EXPERT POINT OF VIEW: Ann H. Partridge, MD, MPH, FASCO
Ann H. Partridge, MD, MPH, FASCO
“The simple questions are whether ovarian function suppression adds clinical benefit in premenopausal women, and is ovarian function suppression better with an aromatase inhibitor or tamoxifen,” said formal discussant of these trials, Ann H. Partridge, MD, MPH, FASCO, Professor of Medicine at Harvard Medical School and medical oncologist at Dana-Farber Cancer Institute, Boston.
“With longer follow-up, the SOFT trial is now a positive study. Ovarian function suppression with tamoxifen or exemestane improves disease-free survival vs tamoxifen alone. Ovarian function suppression was favored in all subgroups and treatment groups, and the hazard ratio was greatest in the young patients at highest risk,” Dr. Partridge noted.
“In the whole cohort, there was a small distant recurrence and suggestion of a survival advantage for ovarian function suppression, with the bulk of the benefit in the group that got prior chemotherapy. In the group that did not get chemotherapy, the risk of recurrence and death remains low in all treatment groups,” she said.
Moving on to the combined analysis of the TEXT and SOFT trials, disease-free survival remains highest with an aromatase inhibitor -(exemestane) plus ovarian function suppression in all treatment groups, she said. There is a 4% absolute improvement in disease-free survival with exemestane vs tamoxifen in women treated with ovarian function suppression, which is similar to that seen in postmenopausal women at 10 years.
“It is reassuring that overall survival was similar in both arms in the combined analysis,” Dr. Partridge added. “But why is there no survival benefit for the aromatase inhibitor? This may be due to higher discontinuation rates in that arm.”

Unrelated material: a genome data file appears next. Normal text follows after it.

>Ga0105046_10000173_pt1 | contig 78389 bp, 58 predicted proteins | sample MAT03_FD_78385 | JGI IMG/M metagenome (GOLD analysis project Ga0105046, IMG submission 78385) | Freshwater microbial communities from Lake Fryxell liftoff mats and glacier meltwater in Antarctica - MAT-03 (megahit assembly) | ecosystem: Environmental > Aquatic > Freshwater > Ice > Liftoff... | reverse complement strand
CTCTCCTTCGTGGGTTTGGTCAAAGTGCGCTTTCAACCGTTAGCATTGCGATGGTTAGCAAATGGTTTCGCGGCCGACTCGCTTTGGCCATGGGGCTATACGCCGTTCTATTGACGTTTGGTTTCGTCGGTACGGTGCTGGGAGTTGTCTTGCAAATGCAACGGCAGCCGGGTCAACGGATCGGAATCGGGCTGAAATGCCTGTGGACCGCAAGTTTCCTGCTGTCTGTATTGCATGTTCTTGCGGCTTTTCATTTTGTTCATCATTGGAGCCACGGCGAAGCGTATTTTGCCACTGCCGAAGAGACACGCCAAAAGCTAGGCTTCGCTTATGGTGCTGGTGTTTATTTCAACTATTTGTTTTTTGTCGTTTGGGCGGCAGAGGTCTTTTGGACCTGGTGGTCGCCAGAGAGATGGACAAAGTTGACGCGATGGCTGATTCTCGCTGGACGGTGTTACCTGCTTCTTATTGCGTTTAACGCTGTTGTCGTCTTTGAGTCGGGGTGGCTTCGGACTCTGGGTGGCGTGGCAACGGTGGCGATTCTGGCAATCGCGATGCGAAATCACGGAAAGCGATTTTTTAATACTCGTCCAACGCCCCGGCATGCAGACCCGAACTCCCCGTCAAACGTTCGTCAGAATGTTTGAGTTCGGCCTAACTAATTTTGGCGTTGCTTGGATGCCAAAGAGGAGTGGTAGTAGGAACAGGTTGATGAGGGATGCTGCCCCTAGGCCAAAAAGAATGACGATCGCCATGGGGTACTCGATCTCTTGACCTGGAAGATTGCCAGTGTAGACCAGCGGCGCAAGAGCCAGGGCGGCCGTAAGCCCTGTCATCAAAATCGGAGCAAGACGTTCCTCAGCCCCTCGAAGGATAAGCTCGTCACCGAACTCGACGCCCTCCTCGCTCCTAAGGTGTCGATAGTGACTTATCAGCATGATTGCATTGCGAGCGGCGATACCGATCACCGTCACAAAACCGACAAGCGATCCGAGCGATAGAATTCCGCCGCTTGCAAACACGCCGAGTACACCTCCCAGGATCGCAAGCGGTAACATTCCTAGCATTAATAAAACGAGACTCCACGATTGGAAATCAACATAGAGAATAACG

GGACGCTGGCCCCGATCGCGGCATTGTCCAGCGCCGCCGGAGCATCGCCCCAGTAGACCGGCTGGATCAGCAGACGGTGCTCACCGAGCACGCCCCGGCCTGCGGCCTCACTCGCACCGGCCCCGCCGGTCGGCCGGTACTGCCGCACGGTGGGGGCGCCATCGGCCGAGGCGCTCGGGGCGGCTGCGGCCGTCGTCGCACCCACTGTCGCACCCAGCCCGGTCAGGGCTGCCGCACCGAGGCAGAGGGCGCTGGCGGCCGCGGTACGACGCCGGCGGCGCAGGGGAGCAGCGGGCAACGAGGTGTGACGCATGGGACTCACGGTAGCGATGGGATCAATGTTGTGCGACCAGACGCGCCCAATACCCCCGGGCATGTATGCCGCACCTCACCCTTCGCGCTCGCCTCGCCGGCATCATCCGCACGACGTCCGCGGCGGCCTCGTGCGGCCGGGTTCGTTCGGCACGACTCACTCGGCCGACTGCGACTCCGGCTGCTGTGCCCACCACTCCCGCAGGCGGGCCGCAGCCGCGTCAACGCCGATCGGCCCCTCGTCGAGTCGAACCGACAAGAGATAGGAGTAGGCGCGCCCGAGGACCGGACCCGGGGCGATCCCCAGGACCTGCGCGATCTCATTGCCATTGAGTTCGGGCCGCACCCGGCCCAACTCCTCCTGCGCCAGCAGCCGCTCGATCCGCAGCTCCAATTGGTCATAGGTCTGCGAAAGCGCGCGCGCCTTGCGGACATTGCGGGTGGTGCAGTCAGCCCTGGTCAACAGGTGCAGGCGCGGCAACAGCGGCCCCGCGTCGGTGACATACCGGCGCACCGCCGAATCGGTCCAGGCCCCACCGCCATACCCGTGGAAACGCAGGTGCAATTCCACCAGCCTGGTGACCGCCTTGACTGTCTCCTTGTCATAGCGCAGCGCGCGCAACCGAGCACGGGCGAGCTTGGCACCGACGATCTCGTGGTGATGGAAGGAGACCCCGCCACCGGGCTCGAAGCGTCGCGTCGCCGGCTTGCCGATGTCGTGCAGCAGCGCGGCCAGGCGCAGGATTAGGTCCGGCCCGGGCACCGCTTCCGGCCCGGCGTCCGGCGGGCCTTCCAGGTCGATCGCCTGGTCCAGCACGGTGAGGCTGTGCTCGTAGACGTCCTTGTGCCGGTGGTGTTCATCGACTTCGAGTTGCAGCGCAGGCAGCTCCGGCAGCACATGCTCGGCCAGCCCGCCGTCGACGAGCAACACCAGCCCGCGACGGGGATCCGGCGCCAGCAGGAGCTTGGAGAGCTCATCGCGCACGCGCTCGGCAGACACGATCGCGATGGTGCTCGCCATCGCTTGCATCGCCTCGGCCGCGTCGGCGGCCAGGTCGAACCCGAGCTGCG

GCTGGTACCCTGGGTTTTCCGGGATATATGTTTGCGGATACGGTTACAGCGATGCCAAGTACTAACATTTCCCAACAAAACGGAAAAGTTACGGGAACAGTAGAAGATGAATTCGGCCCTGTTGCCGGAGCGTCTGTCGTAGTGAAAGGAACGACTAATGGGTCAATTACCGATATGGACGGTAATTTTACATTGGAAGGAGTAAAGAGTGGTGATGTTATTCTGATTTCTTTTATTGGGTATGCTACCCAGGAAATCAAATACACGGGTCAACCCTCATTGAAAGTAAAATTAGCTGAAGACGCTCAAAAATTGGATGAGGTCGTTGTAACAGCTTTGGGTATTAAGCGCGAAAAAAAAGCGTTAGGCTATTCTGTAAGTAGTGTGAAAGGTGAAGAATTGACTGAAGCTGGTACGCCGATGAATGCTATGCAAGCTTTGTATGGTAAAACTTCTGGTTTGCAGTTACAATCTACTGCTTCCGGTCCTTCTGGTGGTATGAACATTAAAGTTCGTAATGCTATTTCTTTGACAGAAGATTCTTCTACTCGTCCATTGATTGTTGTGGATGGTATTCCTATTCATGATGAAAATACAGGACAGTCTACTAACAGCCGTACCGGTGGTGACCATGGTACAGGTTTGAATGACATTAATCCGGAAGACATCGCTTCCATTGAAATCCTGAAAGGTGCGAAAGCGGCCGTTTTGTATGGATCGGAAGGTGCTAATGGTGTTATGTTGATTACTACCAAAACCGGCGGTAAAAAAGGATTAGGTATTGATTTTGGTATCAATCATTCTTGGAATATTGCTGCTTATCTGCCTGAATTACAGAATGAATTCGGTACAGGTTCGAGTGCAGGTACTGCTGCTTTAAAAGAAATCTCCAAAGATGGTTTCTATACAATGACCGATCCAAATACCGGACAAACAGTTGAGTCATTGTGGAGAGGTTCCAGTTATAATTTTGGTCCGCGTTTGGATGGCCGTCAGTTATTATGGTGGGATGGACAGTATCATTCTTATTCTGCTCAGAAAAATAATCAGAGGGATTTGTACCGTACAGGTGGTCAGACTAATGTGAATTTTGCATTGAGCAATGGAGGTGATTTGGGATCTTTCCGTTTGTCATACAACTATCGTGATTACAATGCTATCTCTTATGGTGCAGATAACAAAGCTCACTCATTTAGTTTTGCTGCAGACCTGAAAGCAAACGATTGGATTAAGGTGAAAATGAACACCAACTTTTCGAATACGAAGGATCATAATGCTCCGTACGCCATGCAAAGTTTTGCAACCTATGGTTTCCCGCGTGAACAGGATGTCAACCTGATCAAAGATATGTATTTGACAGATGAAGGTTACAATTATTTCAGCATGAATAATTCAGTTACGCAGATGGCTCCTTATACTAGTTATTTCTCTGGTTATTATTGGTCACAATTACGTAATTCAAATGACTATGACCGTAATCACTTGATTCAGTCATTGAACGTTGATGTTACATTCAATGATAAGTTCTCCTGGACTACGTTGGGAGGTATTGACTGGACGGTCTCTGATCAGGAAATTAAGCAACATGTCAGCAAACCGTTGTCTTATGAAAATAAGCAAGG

It is noteworthy that the effect of exemestane and ovarian function suppression was stronger in HER2-negative patients, but this subset analysis should be “interpreted with caution” and needs further study, she said.
“What happens Monday morning when we go back to clinical practice? I don’t think ovarian function suppression should be given to every patient with HER2-positive disease, especially those who are low risk,” she stated.
‘No Free Lunch’
“There is no free lunch. Adding ovarian function suppression added expected toxicities, and there are long-term morbidities associated with suppressing ovarian function,” she noted, mentioning a recent study of patients who had bilateral oophorectomy and suffered more multimorbidity, including depression, hyperlipidemia, coronary artery disease, and osteoporosis, particularly in women younger than 45.
“We need to be cautious and must follow these women [who had ovarian function suppression] further out. It would be a crime not to. We need to be aware of risks and share them with primary care providers. These women should be screened for potential comorbidities they may be at risk for,” Dr. Partridge cautioned.
“Ovarian function suppression can be considered for higher-risk patients. HER2 status alone should not drive the decision…. For patients who opt for ovarian function suppression, aromatase inhibitor may be preferable, but tamoxifen is still an option. Ovarian function suppression is not likely to be worth it for lower-risk tumors,” she said.
“Treatment should be based on patient preference and tolerance. The best treatment is the one the patient will take,” she concluded. ■
DISCLOSURE: Dr. Partridge reported no conflicts of interest.
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